Celeste Watkins-Hayes, sociology and African American studies, has been named an associate vice president for research. She will begin her new role on January 1.
“It is a thrill and an honor for me to join the Office for Research as an associate vice president. Northwestern’s research enterprise has seen remarkable growth, and many exciting possibilities for additional important discoveries await us,” says Watkins-Hayes. “I look forward to supporting my faculty colleagues in their research endeavors, working with the Office for Research team under the excellent leadership of Jay Walsh, and helping to expand Northwestern's research footprint given the University’s diverse strengths and high-impact scholarship.”
After earning her PhD in sociology from Harvard in 2003, Watkins-Hayes became a Northwestern faculty member as an assistant professor. She served as chair of the Department of African American Studies from 2011-13. In addition to her faculty appointments, Watkins-Hayes is a fellow at Northwestern’s Institute for Policy Research, where she also is on the executive committee. She earned a BA from Spelman College and is part of its board of trustees. The Detroit Institute of Arts also recently appointed her to its board of directors.
Watkins-Hayes has published numerous articles about urban poverty; social policy; HIV/AIDS; non-profit and government organizations; and race, class, and gender. Her book, The New Welfare Bureaucrats: Entanglements of Race, Class, and Policy Reform (University of Chicago Press, 2009), is an examination of how welfare officers navigate the increasingly tangled political and emotional terrain of their jobs. The book was a finalist for the 2009 C. Wright Mills Book Award from the Society for the Study of Social Problems and the 2011 Max Weber Book Award from the American Sociological Association.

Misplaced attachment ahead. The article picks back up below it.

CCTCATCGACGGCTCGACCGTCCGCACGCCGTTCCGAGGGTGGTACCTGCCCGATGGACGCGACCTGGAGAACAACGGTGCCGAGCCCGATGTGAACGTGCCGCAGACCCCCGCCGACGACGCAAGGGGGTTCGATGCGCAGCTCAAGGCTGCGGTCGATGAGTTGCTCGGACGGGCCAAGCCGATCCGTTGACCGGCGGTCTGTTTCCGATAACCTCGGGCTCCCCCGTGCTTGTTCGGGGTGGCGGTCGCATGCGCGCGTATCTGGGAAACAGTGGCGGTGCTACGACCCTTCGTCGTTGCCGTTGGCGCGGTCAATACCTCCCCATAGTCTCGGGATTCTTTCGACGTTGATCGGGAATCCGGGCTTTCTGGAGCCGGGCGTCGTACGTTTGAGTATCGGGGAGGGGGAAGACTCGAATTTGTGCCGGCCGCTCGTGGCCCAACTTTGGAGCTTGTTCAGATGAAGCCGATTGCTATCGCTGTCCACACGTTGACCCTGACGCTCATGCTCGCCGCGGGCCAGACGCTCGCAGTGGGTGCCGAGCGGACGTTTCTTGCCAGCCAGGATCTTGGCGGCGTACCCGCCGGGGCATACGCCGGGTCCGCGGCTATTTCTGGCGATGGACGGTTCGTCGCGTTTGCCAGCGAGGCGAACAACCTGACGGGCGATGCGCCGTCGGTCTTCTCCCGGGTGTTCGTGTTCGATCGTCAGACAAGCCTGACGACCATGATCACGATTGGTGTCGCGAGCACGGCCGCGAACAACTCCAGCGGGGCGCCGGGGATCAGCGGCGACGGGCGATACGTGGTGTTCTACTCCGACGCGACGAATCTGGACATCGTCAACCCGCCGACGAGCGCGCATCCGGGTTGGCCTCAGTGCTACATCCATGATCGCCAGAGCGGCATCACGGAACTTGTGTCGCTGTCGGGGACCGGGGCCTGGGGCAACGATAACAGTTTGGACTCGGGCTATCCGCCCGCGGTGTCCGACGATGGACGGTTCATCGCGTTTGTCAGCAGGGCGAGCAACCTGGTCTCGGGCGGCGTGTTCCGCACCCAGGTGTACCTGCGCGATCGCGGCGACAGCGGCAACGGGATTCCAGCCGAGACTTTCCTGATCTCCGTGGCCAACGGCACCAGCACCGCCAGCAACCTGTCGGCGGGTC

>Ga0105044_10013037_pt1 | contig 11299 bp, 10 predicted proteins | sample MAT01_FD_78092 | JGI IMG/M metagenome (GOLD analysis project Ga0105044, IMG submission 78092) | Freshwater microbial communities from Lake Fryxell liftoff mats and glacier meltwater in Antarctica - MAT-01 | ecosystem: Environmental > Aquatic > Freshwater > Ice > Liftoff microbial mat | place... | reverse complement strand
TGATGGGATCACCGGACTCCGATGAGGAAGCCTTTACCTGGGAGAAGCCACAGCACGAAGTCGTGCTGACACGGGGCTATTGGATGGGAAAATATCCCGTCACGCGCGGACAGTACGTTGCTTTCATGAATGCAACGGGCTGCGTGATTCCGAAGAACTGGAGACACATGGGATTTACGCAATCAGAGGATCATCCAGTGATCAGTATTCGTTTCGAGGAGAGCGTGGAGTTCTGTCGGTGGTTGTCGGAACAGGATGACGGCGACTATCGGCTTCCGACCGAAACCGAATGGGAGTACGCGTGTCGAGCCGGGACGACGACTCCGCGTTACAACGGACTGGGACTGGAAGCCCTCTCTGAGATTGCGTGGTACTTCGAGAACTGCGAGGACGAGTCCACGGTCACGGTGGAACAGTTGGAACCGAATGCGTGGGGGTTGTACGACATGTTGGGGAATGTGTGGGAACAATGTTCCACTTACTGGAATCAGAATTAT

Watkins-Hayes is principal investigator of The Health, Hardship, and Renewal Study, which explores the economic and social survival strategies of women living with HIV/AIDS in the Chicago area. She received a Robert Wood Johnson Foundation Health Investigator Award and a National Science Foundation Early CAREER Award to conduct this research. Results from that study will be presented in her book, Remaking a Life: HIV/AIDS and the Politics of Transformation (forthcoming in 2018 with the University of California Press). In addition to her academic articles and essays, Watkins-Hayes has published pieces in The New York Times, The Atlantic, Trusteeship Magazine, and Chicago Magazine.
“In joining the Office for Research, Celeste will bring insights and perspective that help us further the University’s mission of creating new knowledge with positive social impact,” says Jay Walsh, vice president for research. “I look forward to collaborating with her as part of our senior leadership team as we support Northwestern’s faculty and their widespread research.”